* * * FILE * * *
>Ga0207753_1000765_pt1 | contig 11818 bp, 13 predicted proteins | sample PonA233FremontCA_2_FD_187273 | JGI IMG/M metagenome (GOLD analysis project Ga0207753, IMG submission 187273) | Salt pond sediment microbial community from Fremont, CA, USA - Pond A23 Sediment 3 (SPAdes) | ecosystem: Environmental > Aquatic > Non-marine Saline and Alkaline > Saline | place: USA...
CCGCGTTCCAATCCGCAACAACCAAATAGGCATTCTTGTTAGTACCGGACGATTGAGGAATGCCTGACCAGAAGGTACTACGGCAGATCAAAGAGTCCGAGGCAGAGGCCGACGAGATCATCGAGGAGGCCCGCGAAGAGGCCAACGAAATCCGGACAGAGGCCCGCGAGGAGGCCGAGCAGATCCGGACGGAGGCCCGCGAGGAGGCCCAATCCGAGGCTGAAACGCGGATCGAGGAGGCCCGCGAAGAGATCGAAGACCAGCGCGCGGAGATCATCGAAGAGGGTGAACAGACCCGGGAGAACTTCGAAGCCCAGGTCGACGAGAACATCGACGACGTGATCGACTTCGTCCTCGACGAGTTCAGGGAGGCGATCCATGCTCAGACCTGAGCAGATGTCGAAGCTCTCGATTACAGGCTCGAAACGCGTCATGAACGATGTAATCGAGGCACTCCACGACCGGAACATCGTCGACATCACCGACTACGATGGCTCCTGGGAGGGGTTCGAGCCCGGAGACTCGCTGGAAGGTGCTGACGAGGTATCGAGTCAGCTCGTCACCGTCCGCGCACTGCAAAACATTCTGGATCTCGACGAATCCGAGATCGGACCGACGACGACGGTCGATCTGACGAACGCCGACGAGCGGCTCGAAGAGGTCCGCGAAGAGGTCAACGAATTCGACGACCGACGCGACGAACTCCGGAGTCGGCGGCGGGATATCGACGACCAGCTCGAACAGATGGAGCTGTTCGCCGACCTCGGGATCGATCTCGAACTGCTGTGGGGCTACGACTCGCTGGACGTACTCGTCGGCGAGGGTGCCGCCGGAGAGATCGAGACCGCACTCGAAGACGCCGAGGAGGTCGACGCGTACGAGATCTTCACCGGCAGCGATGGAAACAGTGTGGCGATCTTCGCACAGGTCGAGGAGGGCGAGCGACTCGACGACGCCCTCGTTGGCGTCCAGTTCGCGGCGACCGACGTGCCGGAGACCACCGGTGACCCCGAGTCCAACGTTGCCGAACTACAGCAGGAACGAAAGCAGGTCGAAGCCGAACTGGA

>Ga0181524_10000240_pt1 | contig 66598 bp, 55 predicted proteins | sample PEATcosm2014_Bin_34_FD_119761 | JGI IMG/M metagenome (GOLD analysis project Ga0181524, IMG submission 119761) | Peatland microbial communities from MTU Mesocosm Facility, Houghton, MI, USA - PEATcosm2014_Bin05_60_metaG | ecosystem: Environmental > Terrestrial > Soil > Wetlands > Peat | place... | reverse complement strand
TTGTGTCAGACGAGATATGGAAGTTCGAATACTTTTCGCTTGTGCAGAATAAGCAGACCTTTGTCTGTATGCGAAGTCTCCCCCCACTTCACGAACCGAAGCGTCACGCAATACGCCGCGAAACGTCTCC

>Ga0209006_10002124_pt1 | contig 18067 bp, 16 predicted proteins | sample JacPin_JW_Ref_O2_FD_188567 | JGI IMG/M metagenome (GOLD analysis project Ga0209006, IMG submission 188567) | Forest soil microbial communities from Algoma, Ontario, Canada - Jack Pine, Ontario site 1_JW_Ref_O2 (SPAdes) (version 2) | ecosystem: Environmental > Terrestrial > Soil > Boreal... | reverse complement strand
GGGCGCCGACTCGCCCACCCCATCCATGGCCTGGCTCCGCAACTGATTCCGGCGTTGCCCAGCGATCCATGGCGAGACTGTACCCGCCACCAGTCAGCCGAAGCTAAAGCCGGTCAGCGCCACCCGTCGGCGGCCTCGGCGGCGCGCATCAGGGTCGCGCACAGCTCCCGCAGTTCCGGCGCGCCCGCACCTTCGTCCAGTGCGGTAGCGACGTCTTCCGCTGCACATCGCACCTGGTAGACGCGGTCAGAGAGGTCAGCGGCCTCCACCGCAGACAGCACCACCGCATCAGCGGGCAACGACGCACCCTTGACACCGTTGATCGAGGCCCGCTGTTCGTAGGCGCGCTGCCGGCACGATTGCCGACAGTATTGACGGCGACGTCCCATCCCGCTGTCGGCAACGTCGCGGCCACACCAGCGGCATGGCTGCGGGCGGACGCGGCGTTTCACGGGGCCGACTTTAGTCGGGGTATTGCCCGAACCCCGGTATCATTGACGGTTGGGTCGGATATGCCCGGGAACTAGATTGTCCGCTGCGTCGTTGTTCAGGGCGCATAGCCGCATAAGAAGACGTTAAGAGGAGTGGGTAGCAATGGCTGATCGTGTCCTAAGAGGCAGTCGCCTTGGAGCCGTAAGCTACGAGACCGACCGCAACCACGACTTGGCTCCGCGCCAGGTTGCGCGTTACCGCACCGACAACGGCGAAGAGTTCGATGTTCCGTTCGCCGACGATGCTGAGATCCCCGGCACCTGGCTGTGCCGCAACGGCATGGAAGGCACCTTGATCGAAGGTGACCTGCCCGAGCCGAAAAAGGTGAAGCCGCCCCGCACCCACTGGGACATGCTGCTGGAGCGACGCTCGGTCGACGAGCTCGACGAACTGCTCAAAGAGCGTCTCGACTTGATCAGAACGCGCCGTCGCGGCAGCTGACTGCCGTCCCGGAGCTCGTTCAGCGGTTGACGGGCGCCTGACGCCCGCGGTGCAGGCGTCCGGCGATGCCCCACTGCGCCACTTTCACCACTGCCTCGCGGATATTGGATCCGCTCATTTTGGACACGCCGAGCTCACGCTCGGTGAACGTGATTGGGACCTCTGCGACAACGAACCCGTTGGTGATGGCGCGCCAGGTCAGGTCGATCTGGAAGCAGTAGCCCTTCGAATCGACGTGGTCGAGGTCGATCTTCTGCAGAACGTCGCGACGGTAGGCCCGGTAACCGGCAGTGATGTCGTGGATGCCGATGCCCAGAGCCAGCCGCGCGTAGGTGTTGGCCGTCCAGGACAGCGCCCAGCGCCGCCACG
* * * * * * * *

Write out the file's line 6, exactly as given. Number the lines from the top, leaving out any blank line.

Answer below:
GGGCGCCGACTCGCCCACCCCATCCATGGCCTGGCTCCGCAACTGATTCCGGCGTTGCCCAGCGATCCATGGCGAGACTGTACCCGCCACCAGTCAGCCGAAGCTAAAGCCGGTCAGCGCCACCCGTCGGCGGCCTCGGCGGCGCGCATCAGGGTCGCGCACAGCTCCCGCAGTTCCGGCGCGCCCGCACCTTCGTCCAGTGCGGTAGCGACGTCTTCCGCTGCACATCGCACCTGGTAGACGCGGTCAGAGAGGTCAGCGGCCTCCACCGCAGACAGCACCACCGCATCAGCGGGCAACGACGCACCCTTGACACCGTTGATCGAGGCCCGCTGTTCGTAGGCGCGCTGCCGGCACGATTGCCGACAGTATTGACGGCGACGTCCCATCCCGCTGTCGGCAACGTCGCGGCCACACCAGCGGCATGGCTGCGGGCGGACGCGGCGTTTCACGGGGCCGACTTTAGTCGGGGTATTGCCCGAACCCCGGTATCATTGACGGTTGGGTCGGATATGCCCGGGAACTAGATTGTCCGCTGCGTCGTTGTTCAGGGCGCATAGCCGCATAAGAAGACGTTAAGAGGAGTGGGTAGCAATGGCTGATCGTGTCCTAAGAGGCAGTCGCCTTGGAGCCGTAAGCTACGAGACCGACCGCAACCACGACTTGGCTCCGCGCCAGGTTGCGCGTTACCGCACCGACAACGGCGAAGAGTTCGATGTTCCGTTCGCCGACGATGCTGAGATCCCCGGCACCTGGCTGTGCCGCAACGGCATGGAAGGCACCTTGATCGAAGGTGACCTGCCCGAGCCGAAAAAGGTGAAGCCGCCCCGCACCCACTGGGACATGCTGCTGGAGCGACGCTCGGTCGACGAGCTCGACGAACTGCTCAAAGAGCGTCTCGACTTGATCAGAACGCGCCGTCGCGGCAGCTGACTGCCGTCCCGGAGCTCGTTCAGCGGTTGACGGGCGCCTGACGCCCGCGGTGCAGGCGTCCGGCGATGCCCCACTGCGCCACTTTCACCACTGCCTCGCGGATATTGGATCCGCTCATTTTGGACACGCCGAGCTCACGCTCGGTGAACGTGATTGGGACCTCTGCGACAACGAACCCGTTGGTGATGGCGCGCCAGGTCAGGTCGATCTGGAAGCAGTAGCCCTTCGAATCGACGTGGTCGAGGTCGATCTTCTGCAGAACGTCGCGACGGTAGGCCCGGTAACCGGCAGTGATGTCGTGGATGCCGATGCCCAGAGCCAGCCGCGCGTAGGTGTTGGCCGTCCAGGACAGCGCCCAGCGCCGCCACG